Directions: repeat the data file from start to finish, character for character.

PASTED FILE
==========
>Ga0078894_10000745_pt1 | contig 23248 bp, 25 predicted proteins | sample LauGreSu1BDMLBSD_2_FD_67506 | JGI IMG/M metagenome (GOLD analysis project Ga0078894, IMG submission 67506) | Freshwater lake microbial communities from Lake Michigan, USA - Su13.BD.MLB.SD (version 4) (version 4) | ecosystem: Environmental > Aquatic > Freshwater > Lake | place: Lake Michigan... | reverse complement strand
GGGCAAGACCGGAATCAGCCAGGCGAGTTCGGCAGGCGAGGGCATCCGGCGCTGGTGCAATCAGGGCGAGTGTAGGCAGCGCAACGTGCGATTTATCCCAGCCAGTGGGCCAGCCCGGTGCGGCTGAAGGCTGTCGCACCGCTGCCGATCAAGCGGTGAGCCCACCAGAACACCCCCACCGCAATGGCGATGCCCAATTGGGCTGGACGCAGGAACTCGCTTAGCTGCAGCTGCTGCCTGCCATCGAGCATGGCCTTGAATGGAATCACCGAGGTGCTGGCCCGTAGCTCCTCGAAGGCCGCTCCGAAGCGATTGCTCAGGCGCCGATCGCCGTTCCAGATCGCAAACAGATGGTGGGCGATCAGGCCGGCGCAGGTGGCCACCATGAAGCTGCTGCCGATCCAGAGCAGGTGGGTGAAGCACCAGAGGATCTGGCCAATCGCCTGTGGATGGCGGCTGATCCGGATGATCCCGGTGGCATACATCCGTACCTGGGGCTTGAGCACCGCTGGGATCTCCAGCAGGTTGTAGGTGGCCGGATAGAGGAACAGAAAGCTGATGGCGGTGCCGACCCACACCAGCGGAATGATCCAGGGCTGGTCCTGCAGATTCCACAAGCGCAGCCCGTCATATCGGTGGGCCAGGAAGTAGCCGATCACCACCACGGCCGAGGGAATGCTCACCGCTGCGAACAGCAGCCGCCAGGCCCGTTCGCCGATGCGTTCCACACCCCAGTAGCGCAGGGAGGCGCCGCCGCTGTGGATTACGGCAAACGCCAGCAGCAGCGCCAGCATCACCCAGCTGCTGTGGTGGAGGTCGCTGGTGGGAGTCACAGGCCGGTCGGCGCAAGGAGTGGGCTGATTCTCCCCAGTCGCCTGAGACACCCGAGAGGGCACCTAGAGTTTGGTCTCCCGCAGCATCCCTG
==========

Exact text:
>Ga0078894_10000745_pt1 | contig 23248 bp, 25 predicted proteins | sample LauGreSu1BDMLBSD_2_FD_67506 | JGI IMG/M metagenome (GOLD analysis project Ga0078894, IMG submission 67506) | Freshwater lake microbial communities from Lake Michigan, USA - Su13.BD.MLB.SD (version 4) (version 4) | ecosystem: Environmental > Aquatic > Freshwater > Lake | place: Lake Michigan... | reverse complement strand
GGGCAAGACCGGAATCAGCCAGGCGAGTTCGGCAGGCGAGGGCATCCGGCGCTGGTGCAATCAGGGCGAGTGTAGGCAGCGCAACGTGCGATTTATCCCAGCCAGTGGGCCAGCCCGGTGCGGCTGAAGGCTGTCGCACCGCTGCCGATCAAGCGGTGAGCCCACCAGAACACCCCCACCGCAATGGCGATGCCCAATTGGGCTGGACGCAGGAACTCGCTTAGCTGCAGCTGCTGCCTGCCATCGAGCATGGCCTTGAATGGAATCACCGAGGTGCTGGCCCGTAGCTCCTCGAAGGCCGCTCCGAAGCGATTGCTCAGGCGCCGATCGCCGTTCCAGATCGCAAACAGATGGTGGGCGATCAGGCCGGCGCAGGTGGCCACCATGAAGCTGCTGCCGATCCAGAGCAGGTGGGTGAAGCACCAGAGGATCTGGCCAATCGCCTGTGGATGGCGGCTGATCCGGATGATCCCGGTGGCATACATCCGTACCTGGGGCTTGAGCACCGCTGGGATCTCCAGCAGGTTGTAGGTGGCCGGATAGAGGAACAGAAAGCTGATGGCGGTGCCGACCCACACCAGCGGAATGATCCAGGGCTGGTCCTGCAGATTCCACAAGCGCAGCCCGTCATATCGGTGGGCCAGGAAGTAGCCGATCACCACCACGGCCGAGGGAATGCTCACCGCTGCGAACAGCAGCCGCCAGGCCCGTTCGCCGATGCGTTCCACACCCCAGTAGCGCAGGGAGGCGCCGCCGCTGTGGATTACGGCAAACGCCAGCAGCAGCGCCAGCATCACCCAGCTGCTGTGGTGGAGGTCGCTGGTGGGAGTCACAGGCCGGTCGGCGCAAGGAGTGGGCTGATTCTCCCCAGTCGCCTGAGACACCCGAGAGGGCACCTAGAGTTTGGTCTCCCGCAGCATCCCTG